To then remember the order of such items, as in a list, Shereshevsky used a trick. He imagined walking along a road in Moscow or in his hometown (whose layout he knew by heart, needless to say) and ‘depositing’ each image at a landmark. Each syllable of the Dante, for instance, summoned up a ballerina or goat or screaming woman, which he’d then plunk down near whatever fence, stone, or tree he happened to be passing at that moment on his mental stroll. To recall the list later, he simply retraced his route, and “picked up” the images he’d left behind. (Professional mnemonists still use this trick today.) The technique backfired only when Shereshevsky, who was rather rigid, did something foolish, like deposit images in dark alleys. In these cases he couldn’t make the image out, and he’d skip the corresponding item on the list. To an outsider this seemed like a lapse, a chink in Shereshevsky’s memory. Luria realized that this was actually less a failure of memory than of perception – Shereshevsky simply couldn’t see the image, nothing more.
“Shereshevsky felt old lists of numbers and words haunting him, cacophonising inside his skull, elbowing newer memories aside”
Shereshevsky’s memory played other tricks as well. He could increase his pulse rate and even make himself sweat simply by remembering a time when he’d chased down a departing train. He could also (and Luria confirmed this with thermometers) raise the temperature of his right hand by remembering a time he’d held it next to a stove, while simultaneously lowering the temperature of his left hand by remembering what ice felt like. (Shereshevsky could even mentally block out pain in the dentist’s chair.) Somehow his memory could override the “this is just a recollection, it’s not actually happening” signal from the frontal and parietal lobes that should have quelled these somatic reactions.
Unfortunately, Shereshevsky couldn’t always corral his imagination or confine it to turning mnemonic tricks. When reading a book, synesthetic images would start multiplying inside his head, crowding out the text. A few words into a story, he’d be overwhelmed. Conversations took wrong turns, too. He once asked a girl in an ice cream parlour what flavours they had. The (probably innocent) tone in which she responded “fruit ice cream,” he said, caused “whole piles of coals, of black cinders, to come bursting out of her mouth. I couldn’t bring myself to buy any.” He sounds insane, or like Hunter S Thompson at his druggiest. If menus were printed sloppily, Shereshevsky’s meal seemed contaminated by association. He couldn’t eat mayonnaise because a certain sound (zh) in the Russian word for it nauseated him. No wonder he struggled to hold down a job – simple instructions would mutate inside his imagination and stagger him.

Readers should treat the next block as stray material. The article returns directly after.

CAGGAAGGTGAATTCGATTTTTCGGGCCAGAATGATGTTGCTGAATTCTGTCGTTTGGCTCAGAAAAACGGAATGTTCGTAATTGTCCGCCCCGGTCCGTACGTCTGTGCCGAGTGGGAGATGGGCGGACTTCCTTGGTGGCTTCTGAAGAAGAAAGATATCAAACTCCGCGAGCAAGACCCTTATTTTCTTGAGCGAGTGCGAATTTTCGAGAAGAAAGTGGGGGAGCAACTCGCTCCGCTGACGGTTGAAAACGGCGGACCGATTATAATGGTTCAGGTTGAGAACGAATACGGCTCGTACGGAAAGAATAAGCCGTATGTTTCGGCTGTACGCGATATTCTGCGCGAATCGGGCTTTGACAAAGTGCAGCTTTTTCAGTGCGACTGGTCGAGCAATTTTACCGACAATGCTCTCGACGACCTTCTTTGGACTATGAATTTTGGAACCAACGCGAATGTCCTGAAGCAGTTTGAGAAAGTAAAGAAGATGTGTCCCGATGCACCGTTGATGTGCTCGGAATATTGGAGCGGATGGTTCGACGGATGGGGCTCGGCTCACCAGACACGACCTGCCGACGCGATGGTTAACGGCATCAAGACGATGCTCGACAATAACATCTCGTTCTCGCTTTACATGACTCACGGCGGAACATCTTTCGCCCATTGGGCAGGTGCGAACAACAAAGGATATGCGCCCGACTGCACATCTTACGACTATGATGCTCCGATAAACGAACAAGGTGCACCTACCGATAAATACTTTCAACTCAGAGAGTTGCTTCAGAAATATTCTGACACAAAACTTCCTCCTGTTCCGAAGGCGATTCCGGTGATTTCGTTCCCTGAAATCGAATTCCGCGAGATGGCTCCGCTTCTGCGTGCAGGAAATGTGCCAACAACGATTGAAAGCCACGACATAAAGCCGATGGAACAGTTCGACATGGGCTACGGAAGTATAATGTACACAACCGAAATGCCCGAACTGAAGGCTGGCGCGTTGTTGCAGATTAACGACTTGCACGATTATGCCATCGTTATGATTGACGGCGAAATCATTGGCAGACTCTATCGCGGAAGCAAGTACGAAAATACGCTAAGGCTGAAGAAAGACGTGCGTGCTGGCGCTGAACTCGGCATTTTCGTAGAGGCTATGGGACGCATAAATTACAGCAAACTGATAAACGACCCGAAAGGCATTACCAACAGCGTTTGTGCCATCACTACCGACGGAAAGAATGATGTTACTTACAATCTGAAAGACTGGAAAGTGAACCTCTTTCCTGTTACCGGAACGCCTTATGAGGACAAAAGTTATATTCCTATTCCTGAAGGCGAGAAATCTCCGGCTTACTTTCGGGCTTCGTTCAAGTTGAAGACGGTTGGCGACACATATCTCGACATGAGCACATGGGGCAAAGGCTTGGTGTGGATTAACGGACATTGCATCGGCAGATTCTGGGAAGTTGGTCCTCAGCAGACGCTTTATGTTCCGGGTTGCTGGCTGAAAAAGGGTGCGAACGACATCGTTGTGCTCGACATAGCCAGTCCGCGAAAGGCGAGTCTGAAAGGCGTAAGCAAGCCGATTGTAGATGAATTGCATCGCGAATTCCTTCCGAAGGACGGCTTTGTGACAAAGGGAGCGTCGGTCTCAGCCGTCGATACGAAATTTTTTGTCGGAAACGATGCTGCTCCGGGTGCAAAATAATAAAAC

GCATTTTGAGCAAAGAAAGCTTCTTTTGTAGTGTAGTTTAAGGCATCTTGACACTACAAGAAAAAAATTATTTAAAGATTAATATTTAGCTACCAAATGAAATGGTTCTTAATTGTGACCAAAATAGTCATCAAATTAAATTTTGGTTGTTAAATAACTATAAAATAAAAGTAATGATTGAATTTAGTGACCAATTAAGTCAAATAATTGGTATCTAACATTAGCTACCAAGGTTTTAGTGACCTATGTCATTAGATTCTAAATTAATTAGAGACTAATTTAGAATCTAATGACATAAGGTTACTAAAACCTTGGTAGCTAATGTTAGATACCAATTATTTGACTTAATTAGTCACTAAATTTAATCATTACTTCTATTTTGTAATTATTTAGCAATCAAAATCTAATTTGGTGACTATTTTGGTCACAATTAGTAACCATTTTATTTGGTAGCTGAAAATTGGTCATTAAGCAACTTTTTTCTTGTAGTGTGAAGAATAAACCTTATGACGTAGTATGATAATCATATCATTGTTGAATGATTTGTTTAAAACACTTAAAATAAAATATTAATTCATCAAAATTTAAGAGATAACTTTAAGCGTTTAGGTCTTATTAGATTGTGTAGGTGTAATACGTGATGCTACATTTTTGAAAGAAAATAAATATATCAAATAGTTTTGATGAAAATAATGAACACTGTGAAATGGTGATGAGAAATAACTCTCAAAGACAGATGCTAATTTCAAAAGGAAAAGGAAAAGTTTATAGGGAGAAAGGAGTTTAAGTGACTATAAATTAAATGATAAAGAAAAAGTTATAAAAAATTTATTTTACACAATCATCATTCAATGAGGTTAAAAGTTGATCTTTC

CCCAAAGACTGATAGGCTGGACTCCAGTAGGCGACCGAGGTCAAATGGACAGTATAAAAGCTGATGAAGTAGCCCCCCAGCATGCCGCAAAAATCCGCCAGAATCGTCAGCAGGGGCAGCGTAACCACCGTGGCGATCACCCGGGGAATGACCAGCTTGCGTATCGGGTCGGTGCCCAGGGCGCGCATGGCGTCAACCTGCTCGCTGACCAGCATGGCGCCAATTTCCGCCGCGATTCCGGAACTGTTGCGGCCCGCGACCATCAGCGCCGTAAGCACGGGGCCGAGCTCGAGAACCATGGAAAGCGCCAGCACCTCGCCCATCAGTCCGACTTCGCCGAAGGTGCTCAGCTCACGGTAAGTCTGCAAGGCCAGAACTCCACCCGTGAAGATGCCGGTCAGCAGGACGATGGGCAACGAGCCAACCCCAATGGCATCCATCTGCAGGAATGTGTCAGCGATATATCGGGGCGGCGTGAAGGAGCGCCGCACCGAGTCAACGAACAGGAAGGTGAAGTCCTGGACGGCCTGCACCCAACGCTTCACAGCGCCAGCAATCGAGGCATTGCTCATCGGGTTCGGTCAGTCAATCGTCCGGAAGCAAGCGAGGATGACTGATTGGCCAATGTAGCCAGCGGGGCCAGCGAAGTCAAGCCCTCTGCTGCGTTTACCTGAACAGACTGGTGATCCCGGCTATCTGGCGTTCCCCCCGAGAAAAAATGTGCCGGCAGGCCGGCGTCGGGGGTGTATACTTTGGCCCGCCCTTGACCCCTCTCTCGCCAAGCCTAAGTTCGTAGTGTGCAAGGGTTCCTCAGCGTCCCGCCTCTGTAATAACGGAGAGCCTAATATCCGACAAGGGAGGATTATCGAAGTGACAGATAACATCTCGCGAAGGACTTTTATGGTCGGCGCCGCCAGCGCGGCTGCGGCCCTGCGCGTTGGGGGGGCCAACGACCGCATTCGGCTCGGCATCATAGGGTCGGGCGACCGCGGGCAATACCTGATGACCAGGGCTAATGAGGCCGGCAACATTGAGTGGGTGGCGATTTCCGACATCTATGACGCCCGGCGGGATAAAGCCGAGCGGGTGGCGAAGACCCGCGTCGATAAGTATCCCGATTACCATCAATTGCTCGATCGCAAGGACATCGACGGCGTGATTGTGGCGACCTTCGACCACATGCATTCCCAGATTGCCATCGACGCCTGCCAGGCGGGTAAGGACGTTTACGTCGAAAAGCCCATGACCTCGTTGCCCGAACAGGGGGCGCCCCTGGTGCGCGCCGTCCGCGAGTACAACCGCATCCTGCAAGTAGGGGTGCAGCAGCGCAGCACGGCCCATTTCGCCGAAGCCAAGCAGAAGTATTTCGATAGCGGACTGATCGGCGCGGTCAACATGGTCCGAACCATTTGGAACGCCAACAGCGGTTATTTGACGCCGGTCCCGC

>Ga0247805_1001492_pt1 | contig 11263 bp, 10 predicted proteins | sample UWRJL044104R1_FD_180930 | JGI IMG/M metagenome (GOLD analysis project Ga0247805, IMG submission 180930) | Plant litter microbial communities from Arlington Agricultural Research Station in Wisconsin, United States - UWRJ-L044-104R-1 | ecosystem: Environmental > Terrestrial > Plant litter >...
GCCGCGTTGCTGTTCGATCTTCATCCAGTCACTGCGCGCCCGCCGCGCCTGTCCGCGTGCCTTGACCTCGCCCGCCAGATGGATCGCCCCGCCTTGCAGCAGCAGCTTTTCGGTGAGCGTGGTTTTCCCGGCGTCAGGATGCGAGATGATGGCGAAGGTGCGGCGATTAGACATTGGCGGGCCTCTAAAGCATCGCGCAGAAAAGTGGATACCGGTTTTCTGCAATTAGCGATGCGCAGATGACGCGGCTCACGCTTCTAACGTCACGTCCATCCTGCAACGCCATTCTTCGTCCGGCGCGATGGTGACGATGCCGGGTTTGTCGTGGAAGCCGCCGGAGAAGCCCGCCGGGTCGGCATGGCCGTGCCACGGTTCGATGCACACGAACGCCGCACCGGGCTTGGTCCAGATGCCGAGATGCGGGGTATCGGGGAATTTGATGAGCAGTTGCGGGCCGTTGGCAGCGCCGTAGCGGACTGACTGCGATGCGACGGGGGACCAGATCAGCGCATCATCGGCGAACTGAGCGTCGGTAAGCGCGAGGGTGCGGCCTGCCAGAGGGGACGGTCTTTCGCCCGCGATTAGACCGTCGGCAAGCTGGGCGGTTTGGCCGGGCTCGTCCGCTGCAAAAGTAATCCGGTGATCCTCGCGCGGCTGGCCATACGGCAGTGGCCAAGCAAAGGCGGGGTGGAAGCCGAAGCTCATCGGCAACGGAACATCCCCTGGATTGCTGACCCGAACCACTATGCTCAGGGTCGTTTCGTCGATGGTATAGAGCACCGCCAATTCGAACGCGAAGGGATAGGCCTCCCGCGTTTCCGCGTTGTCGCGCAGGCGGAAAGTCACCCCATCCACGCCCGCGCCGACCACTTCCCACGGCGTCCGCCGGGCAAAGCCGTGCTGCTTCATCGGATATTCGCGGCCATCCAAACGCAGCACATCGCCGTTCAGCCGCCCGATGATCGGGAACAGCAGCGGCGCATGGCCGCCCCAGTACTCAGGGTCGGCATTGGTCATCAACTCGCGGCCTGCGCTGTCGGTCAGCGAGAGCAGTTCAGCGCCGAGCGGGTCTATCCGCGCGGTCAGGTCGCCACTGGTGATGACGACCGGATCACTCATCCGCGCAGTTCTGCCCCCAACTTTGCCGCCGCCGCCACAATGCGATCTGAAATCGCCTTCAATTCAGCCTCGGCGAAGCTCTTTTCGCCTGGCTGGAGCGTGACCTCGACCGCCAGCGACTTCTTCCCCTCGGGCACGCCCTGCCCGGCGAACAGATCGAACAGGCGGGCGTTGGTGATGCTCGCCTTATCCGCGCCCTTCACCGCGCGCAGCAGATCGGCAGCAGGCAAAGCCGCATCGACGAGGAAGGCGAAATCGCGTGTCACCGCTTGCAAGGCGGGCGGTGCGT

Even the travelling mnemonist gig eventually became oppressive. After too many years of doing the show, Shereshevsky felt old lists of numbers and words haunting him, cacophonising inside his skull, elbowing newer memories aside. To rid himself of them, he more or less resorted to voodoo, writing out the lists on paper and burning them. (No luck – the exorcism failed.) Relief came only from suppressing such memories, by training his mind to not acknowledge them. Only dumbing his memory down took the edge off.
Most people who met Shereshevsky considered him dim and timid, a bumbling Prufrock. Indeed, he considered himself pathetic, someone who’d wasted his talent in sideshows. But what else could he have done? With so many memories crowded into his skull – his memory actually stretched back to before his first birthday – his mind became what one observer called “a junk heap of impressions.” As a result he lived in a veritable haze, befuddled and helpless. A memory that’s too good is just as broken as one that’s no good at all.
To be useful, to enrich our lives, memory cannot simply record the world around us. It needs to filter, to discriminate. In fact, while we joke about a poor memory as a sieve, that’s actually the wrong way around. Sieves let water leak through, but they catch substantial things – they catch what we want to preserve. In the same way, a mind functions best when we let some things, like traumatic memories, go. All normal brains are sieves, and thank goodness for that.
Slow Journalism in your inbox, plus infographics, offers and more: sign up for the free DG newsletter. Sign me up
Thanks for signing up.